Longing for the novel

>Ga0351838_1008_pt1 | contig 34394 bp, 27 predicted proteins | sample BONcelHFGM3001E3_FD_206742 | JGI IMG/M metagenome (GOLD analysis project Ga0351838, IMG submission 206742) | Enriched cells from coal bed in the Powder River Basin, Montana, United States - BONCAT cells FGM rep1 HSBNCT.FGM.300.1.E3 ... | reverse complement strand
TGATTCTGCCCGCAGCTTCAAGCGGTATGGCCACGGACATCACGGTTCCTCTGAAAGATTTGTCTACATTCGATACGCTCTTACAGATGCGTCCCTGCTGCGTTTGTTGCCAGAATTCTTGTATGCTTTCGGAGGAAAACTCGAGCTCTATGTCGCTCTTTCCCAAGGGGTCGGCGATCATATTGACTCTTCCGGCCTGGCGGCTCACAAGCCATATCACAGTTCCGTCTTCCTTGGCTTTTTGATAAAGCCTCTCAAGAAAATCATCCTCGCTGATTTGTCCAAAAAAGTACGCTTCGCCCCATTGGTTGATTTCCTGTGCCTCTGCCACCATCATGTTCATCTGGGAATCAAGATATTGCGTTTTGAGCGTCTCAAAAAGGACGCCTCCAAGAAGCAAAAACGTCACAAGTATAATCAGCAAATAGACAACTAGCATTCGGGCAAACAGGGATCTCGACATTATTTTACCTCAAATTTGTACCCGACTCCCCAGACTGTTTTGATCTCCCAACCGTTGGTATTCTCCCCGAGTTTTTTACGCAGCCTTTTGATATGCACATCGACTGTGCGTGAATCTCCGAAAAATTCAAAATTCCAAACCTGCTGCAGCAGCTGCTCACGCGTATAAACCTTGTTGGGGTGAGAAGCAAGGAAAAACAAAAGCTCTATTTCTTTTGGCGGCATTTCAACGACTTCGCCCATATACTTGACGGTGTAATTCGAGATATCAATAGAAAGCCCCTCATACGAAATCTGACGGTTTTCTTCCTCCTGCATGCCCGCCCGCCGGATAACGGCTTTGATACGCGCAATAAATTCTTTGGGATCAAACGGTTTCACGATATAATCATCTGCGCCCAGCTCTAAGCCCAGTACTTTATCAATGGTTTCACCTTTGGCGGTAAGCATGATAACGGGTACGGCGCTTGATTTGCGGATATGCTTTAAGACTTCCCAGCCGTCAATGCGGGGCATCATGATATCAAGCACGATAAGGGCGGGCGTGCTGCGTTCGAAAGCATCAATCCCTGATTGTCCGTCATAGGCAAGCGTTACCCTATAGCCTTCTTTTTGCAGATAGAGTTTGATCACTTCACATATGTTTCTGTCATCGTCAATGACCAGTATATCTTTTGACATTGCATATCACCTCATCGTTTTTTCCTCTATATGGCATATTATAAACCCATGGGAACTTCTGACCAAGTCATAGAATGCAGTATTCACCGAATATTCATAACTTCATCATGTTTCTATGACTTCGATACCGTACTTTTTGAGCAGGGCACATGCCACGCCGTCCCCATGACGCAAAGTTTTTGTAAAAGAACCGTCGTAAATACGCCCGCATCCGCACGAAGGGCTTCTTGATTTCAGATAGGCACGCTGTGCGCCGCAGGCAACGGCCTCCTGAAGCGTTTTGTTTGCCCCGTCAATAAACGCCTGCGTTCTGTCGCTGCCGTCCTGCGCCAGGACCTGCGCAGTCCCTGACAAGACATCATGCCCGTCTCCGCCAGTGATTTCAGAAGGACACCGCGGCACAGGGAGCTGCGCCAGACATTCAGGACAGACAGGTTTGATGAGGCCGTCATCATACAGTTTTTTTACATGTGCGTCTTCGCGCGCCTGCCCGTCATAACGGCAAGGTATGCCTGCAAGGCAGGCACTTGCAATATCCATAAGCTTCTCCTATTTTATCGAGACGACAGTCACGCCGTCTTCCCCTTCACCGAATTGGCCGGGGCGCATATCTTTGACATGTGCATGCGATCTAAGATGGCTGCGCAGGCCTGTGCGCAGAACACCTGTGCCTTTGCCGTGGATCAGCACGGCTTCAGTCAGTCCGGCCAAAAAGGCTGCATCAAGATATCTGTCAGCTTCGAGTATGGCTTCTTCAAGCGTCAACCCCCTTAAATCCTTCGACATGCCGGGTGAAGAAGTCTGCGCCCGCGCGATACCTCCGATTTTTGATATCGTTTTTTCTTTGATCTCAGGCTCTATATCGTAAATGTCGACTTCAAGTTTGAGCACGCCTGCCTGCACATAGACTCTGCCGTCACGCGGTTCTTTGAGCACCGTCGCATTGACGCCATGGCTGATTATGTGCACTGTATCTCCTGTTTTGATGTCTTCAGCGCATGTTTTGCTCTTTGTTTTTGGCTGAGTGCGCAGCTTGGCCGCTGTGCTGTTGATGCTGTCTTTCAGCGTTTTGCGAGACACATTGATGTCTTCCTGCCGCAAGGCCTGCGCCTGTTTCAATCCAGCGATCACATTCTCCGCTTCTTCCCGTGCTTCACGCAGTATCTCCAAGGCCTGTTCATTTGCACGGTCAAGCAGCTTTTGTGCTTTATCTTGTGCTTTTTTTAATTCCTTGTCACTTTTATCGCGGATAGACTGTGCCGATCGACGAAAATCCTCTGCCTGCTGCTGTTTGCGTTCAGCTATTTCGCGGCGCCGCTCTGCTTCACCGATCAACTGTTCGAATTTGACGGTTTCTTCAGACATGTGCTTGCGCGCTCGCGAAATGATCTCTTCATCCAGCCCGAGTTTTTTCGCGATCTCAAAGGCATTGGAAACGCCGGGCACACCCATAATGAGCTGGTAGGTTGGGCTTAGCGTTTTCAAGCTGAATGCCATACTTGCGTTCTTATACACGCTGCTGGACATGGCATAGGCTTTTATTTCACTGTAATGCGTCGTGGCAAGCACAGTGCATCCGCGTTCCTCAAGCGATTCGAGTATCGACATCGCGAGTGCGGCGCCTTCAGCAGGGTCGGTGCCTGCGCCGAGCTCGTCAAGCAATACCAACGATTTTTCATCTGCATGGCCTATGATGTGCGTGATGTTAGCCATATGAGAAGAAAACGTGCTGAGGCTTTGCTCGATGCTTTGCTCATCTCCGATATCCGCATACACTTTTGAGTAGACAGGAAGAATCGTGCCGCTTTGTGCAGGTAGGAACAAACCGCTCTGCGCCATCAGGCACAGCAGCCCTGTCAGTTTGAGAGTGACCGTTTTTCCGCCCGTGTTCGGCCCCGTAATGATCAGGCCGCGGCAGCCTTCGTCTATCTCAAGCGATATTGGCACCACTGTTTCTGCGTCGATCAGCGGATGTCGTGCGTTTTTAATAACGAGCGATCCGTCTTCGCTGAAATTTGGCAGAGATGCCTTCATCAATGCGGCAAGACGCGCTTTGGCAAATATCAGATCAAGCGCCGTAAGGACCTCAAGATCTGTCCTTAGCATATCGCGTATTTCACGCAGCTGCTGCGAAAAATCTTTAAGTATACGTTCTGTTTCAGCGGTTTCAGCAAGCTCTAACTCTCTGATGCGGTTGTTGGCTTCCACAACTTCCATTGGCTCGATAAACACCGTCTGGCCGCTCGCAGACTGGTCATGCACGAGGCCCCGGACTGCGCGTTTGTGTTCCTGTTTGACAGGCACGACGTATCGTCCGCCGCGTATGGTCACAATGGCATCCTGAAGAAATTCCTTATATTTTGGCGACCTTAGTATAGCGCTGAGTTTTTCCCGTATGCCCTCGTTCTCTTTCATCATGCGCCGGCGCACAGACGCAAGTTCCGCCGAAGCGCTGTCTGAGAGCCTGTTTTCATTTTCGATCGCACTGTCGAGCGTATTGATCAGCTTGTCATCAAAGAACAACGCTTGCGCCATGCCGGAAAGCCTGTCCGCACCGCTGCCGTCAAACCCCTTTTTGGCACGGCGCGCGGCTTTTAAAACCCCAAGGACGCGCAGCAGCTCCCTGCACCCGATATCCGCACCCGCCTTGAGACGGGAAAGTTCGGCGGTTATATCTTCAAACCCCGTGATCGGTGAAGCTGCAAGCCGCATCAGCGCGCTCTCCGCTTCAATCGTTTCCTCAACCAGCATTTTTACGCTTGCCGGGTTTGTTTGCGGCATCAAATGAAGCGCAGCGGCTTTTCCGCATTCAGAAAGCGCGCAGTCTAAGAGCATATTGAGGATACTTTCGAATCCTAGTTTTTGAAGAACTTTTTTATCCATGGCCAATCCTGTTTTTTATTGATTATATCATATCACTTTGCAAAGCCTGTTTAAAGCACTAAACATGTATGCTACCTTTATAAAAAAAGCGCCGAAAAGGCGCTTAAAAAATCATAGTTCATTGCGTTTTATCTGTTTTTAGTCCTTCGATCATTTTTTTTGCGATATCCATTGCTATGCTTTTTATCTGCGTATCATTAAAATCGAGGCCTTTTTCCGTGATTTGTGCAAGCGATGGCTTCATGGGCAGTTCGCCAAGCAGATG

In Ukraine, the demand for engagement with the immediate past has produced a series of novels that are better described as autobiographies. One such is Yuri Andrukhovych’s The Secret, which, in going to places out of bounds to the conventional autobiography, avoids the kitsch typical of the form. Another example is Irena Karpa’s Freud Would Weep, part travelogue, part novel. The rising star of Ukrainian literature reinvigorates the Ukrainian language, impoverished during the Soviet period, in brilliant ways. But, asks Timofiy Havryliv, is the autobiography equal to the task of representing recent historical experience?